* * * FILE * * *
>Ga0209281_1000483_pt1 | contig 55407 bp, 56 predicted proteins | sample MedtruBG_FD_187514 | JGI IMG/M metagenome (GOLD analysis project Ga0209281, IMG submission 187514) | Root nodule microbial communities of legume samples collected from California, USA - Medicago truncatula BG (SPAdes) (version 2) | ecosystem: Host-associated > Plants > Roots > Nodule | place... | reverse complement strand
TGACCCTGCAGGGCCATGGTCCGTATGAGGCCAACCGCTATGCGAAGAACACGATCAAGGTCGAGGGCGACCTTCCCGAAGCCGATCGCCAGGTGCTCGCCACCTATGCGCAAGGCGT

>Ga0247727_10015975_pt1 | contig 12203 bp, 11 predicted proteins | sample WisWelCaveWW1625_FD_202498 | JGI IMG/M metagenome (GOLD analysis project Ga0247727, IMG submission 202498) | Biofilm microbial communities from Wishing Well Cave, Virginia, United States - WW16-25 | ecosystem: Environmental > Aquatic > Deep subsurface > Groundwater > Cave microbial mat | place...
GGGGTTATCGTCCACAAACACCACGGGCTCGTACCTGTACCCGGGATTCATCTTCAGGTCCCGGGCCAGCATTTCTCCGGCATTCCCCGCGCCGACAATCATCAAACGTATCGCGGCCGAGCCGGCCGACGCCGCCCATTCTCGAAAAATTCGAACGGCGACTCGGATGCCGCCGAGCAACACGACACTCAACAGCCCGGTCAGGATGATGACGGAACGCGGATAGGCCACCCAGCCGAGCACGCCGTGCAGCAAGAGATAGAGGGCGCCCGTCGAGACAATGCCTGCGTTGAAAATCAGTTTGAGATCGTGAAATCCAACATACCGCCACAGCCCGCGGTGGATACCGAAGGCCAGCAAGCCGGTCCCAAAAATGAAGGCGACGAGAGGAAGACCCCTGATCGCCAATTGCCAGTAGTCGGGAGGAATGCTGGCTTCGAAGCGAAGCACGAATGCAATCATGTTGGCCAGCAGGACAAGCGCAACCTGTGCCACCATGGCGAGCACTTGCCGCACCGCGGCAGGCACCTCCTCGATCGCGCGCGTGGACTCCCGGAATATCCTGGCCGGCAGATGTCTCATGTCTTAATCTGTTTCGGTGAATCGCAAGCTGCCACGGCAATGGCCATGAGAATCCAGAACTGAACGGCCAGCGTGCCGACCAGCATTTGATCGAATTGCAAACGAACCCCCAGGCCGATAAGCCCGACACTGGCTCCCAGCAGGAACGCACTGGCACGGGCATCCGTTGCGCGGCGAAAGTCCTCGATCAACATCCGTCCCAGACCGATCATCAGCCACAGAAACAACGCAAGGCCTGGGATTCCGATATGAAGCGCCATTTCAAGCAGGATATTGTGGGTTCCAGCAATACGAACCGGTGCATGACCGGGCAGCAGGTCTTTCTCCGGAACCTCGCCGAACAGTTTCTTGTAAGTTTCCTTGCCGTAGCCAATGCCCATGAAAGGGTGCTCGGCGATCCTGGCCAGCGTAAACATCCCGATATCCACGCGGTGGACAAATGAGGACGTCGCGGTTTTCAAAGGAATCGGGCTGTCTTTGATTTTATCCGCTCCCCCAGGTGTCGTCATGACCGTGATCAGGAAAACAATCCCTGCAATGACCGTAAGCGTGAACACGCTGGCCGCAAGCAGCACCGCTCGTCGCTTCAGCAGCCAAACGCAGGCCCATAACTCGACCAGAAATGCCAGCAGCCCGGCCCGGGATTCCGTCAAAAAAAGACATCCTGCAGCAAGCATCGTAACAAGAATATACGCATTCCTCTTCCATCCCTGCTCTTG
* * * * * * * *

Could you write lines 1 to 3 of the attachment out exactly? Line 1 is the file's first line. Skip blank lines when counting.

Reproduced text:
>Ga0209281_1000483_pt1 | contig 55407 bp, 56 predicted proteins | sample MedtruBG_FD_187514 | JGI IMG/M metagenome (GOLD analysis project Ga0209281, IMG submission 187514) | Root nodule microbial communities of legume samples collected from California, USA - Medicago truncatula BG (SPAdes) (version 2) | ecosystem: Host-associated > Plants > Roots > Nodule | place... | reverse complement strand
TGACCCTGCAGGGCCATGGTCCGTATGAGGCCAACCGCTATGCGAAGAACACGATCAAGGTCGAGGGCGACCTTCCCGAAGCCGATCGCCAGGTGCTCGCCACCTATGCGCAAGGCGT

>Ga0247727_10015975_pt1 | contig 12203 bp, 11 predicted proteins | sample WisWelCaveWW1625_FD_202498 | JGI IMG/M metagenome (GOLD analysis project Ga0247727, IMG submission 202498) | Biofilm microbial communities from Wishing Well Cave, Virginia, United States - WW16-25 | ecosystem: Environmental > Aquatic > Deep subsurface > Groundwater > Cave microbial mat | place...